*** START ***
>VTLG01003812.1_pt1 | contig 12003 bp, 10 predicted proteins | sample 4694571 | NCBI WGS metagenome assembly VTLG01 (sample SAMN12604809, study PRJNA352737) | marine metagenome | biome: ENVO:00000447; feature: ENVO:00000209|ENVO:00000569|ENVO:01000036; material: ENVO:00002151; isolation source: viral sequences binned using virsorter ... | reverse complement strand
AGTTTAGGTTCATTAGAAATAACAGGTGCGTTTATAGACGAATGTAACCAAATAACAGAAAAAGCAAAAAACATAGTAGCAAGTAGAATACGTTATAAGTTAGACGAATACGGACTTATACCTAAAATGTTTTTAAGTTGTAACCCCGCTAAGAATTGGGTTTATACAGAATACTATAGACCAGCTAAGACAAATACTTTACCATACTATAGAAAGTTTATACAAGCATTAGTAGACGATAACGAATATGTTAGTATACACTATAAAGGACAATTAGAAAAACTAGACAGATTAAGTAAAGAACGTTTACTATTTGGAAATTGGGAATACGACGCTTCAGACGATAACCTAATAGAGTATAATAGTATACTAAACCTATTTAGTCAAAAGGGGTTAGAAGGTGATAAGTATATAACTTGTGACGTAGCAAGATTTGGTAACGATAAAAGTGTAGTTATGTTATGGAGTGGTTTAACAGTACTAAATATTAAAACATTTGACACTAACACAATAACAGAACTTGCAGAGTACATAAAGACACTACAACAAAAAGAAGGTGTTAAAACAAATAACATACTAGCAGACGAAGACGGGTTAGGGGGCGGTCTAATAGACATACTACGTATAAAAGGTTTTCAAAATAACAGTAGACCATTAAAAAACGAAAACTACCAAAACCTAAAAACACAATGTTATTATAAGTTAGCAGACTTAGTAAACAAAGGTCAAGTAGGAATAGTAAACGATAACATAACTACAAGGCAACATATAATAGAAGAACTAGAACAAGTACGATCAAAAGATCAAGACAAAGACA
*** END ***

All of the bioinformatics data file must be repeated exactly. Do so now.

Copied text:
>VTLG01003812.1_pt1 | contig 12003 bp, 10 predicted proteins | sample 4694571 | NCBI WGS metagenome assembly VTLG01 (sample SAMN12604809, study PRJNA352737) | marine metagenome | biome: ENVO:00000447; feature: ENVO:00000209|ENVO:00000569|ENVO:01000036; material: ENVO:00002151; isolation source: viral sequences binned using virsorter ... | reverse complement strand
AGTTTAGGTTCATTAGAAATAACAGGTGCGTTTATAGACGAATGTAACCAAATAACAGAAAAAGCAAAAAACATAGTAGCAAGTAGAATACGTTATAAGTTAGACGAATACGGACTTATACCTAAAATGTTTTTAAGTTGTAACCCCGCTAAGAATTGGGTTTATACAGAATACTATAGACCAGCTAAGACAAATACTTTACCATACTATAGAAAGTTTATACAAGCATTAGTAGACGATAACGAATATGTTAGTATACACTATAAAGGACAATTAGAAAAACTAGACAGATTAAGTAAAGAACGTTTACTATTTGGAAATTGGGAATACGACGCTTCAGACGATAACCTAATAGAGTATAATAGTATACTAAACCTATTTAGTCAAAAGGGGTTAGAAGGTGATAAGTATATAACTTGTGACGTAGCAAGATTTGGTAACGATAAAAGTGTAGTTATGTTATGGAGTGGTTTAACAGTACTAAATATTAAAACATTTGACACTAACACAATAACAGAACTTGCAGAGTACATAAAGACACTACAACAAAAAGAAGGTGTTAAAACAAATAACATACTAGCAGACGAAGACGGGTTAGGGGGCGGTCTAATAGACATACTACGTATAAAAGGTTTTCAAAATAACAGTAGACCATTAAAAAACGAAAACTACCAAAACCTAAAAACACAATGTTATTATAAGTTAGCAGACTTAGTAAACAAAGGTCAAGTAGGAATAGTAAACGATAACATAACTACAAGGCAACATATAATAGAAGAACTAGAACAAGTACGATCAAAAGATCAAGACAAAGACA